WORLD WAR II

Far East and Pacific

China-Burma-India Theater

A - J

Allen, Louis. "Burmese Puzzles: Two Deaths that Never Were." Intelligence and National Security 5, no. 1 (Jan. 1990): 193-198.

This article concerns the reported deaths of two Japanese generals by Burmese guerrilla forces. The author believes the deaths never occurred.

Barrett, David Dean [COL/USA]. Dixie Mission: The United States Army Observer Group in Yenan. Berkeley, CA: Center for Chinese Studies, 1970.

The author was the first commander of the U.S. Army Observation Group (the Dixie Mission) in Yenan, China, in 1944. See also, Carter, Mission to Yenan (1997).

Briggs, Ralph T. "The Day VADM Yamagata Joined His Honorable Ancestors." Cryptolog 10, no. 5 (1989): 1-14. Naval History 3, no. 2 (1989): 29-35.

According to a letter signed by Emil Levine in NIPQ, Spring 1996, the shotdown of Yamagata's plane was accomplished on the basis of intelligence gathered by Fleet Radio Unit China.

Carter, Carolle J. Mission to Yenan: American Liaison with the Chinese Communists, 1944-1947. Lexington, KY: University Press of Kentucky, 1997.

Clark comment: This work concerns the American Observer Group (Dixie Mission) to the Chinese Communists, which arrived in Yenan in July 1944. Unsinger, IJI&C 12.2, notes that the author has "assembled a vast array of documents," but "she never really realizes [their] full potential." In particular, Carter relies too often on secondary sources.... [S]he just didn't do the job as well as it could have been done ... [and] contributes little to what has already been told." See also, Barrett, Dixie Mission (1970).

Fitzgerald, Stephen K. MAGIC and ULTRA in the China-Burma-India Theater. Carlisle Barracks, PA: Army War College, 1992.

According to Surveillant 3.2/3, this book concerns the "operational use of MAGIC and ULTRA." The author "concludes that neither ULTRA nor MAGIC were able consistently to fathom Japanese intentions in Burma and that the ultimate importance of MAGIC and ULTRA was to confirm intelligence obtained from other sources." Kruh, Cryptologia 18.1, notes that this work "is well documented with 274 foornotes and a comprehensive bibliography which provides opportunities for further reading or research."

Gayn, Mark, and John Caldwell. American Agent. New York: Holt, 1947.

Constantinides: Gayn "supplies the general background" to Caldwell's story of his Office of War Information (OWI) work in China in World War II. Although Gayn writes of Caldwell's involvement in intelligence activities, "Caldwell tells us nothing of these secret duties. What little he says of the intelligence world is from the viewpoint of an observer, or a coopted official at the very most, and he imparts nothing of significance to the intelligence historian."

Gladwin, Lee A. "The Diplomacy of Security: Behind the Negotiations of Article 18 of the Sino-American Cooperative Agreement." Cryptologia 29, no. 1 (Jan. 2005): 23-42.

The author surveys the establishment and operation of Naval Group China (NGC) and the difficulties brought about by the Chinese insistence on access to the American product.

Hogan, David W., Jr. "MacArthur, Stilwell, and Special Operations in the War against Japan." Parameters 25 (Spring 1995): 104-115.

"MacArthur and Stilwell were different men who took different approaches to special operations in their respective theaters. MacArthur's was based on a romantic vision ... of a people's war against brutal oppressors. The SWPA commander turned to special operations early, developed an extensive support organization, and closely supervised its work. Stilwell's approach was more cautious and pragmatic, judging special operations entrepreneurs by their results.... Yet, for all their differences, the two commanders shared some basic traits.... [W]hile both were basically orthodox soldiers who relied on the big battalions, both were ready to turn to special operations to aid conventional forces. Because of their support, special operations forces were able to make significant contributions to victory in the war against Japan."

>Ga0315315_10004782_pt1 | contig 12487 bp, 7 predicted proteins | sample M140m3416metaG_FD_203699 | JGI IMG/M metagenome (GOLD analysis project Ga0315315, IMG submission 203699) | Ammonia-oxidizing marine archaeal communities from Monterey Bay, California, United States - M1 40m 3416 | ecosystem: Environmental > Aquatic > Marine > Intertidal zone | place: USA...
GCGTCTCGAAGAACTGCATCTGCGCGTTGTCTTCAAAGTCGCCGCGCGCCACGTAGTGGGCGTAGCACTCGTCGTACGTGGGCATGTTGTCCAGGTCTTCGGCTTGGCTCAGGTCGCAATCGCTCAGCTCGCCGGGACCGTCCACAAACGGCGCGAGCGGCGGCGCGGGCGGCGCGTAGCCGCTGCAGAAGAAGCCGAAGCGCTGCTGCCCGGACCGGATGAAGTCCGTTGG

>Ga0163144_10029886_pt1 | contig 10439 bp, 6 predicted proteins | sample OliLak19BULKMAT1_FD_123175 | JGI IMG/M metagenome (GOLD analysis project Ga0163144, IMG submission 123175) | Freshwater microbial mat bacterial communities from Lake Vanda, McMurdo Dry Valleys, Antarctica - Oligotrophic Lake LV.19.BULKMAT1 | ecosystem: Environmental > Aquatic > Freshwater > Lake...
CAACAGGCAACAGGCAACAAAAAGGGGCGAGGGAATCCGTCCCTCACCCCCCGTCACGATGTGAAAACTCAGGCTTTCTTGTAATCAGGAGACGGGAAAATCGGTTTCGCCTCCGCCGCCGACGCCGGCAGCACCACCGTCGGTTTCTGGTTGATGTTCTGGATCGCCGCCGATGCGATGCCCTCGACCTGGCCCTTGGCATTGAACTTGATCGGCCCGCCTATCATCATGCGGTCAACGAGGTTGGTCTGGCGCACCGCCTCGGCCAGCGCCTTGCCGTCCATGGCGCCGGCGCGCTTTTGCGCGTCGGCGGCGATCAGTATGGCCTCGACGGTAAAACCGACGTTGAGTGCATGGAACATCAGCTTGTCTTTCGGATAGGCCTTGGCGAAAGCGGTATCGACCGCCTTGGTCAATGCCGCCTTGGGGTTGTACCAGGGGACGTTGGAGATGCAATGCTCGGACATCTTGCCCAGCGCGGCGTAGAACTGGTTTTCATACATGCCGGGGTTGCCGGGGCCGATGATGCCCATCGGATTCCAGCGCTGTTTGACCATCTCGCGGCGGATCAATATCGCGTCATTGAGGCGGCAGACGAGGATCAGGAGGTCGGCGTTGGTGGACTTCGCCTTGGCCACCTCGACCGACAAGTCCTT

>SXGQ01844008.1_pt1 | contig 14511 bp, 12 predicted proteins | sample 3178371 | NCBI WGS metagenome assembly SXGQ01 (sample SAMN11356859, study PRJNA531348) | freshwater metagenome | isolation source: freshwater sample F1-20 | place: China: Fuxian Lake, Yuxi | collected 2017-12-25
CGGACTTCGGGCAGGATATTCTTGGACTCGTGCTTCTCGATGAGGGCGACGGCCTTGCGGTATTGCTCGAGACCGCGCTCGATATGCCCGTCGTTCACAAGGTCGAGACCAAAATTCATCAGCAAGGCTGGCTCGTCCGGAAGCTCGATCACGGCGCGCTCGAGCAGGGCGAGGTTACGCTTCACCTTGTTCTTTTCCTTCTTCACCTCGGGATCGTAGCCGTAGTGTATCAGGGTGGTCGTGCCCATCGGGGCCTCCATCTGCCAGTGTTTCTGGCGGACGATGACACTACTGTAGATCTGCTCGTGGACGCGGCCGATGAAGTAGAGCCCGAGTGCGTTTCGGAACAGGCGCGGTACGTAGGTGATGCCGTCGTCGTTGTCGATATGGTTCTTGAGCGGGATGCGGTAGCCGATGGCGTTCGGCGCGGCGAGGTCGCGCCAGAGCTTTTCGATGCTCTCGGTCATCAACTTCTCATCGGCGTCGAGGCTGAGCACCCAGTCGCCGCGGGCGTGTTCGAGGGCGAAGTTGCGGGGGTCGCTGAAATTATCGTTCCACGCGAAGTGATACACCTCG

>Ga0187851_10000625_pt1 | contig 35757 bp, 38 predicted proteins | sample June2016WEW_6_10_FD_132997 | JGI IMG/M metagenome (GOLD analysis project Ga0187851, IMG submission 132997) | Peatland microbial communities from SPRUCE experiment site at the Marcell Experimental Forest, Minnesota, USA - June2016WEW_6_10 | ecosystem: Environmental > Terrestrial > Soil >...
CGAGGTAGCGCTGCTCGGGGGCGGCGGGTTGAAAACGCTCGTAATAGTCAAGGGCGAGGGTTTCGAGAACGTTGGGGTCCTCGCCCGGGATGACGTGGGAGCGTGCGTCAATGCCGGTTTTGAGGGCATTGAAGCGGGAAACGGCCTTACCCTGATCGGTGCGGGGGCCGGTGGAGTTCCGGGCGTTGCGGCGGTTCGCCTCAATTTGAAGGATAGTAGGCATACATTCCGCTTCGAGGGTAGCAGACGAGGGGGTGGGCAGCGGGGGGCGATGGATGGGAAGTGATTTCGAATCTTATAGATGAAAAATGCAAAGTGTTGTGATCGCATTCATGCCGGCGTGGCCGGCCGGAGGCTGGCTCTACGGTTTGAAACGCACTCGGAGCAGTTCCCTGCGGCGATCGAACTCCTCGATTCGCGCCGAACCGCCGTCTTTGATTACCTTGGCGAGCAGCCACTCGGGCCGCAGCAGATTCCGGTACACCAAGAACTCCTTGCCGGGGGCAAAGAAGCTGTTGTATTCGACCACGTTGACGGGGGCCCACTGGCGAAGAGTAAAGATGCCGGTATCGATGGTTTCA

Hogan, David W., Jr. U.S. Army Special Operations in World War II. CMH Publication 70-42. Washington, DC: Department of the Army, 1992

Table of Contents

Chapter 1. Introduction

Chapter 5. Special Operations in the China-Burma-India Theater

OSS Detachment 101

GALAHAD

The Final Campaigns in Burma

The Office of Strategic Services in China

The Office of Strategic Services in Southeast Asia

Chapter 6. Conclusion

Hunter, Charles N. [COL/USA]

1. Galahad. San Antonio, TX: Naylor, 1963.

The author participated in the organization and training of the 5307th Composite Unit (Provisional), which carried the codename Galahad and came to be known as Merrill's Marauders, after the unit's commanding officer, Brig. Gen. (later Maj. Gen.) Frank D. Merrill. Hunter served as Galahad's executive officer (second in command) and often as its commanding officer. He is scathing in his assessment of Gen Joseph Stilwell as commander of the war in Burma.

2. "Galahad: Intelligence Aspects." Studies in Intelligence 5, no. 1 (Winter 1961): A1-A27.

This is a first-person account of "Galahad," a codename for sending "an unorthodox American force into Burma, [that] in practice came to designate the force itself." Hunter walks the reader through Galahad's major engagements in some detail, and with personal opinions clearly delineated. The author refers to "the failures in planning, coordination, and intelligence that characterized CBI Theater operations under General Joe Stllwell's erratic and nepotistical direction."

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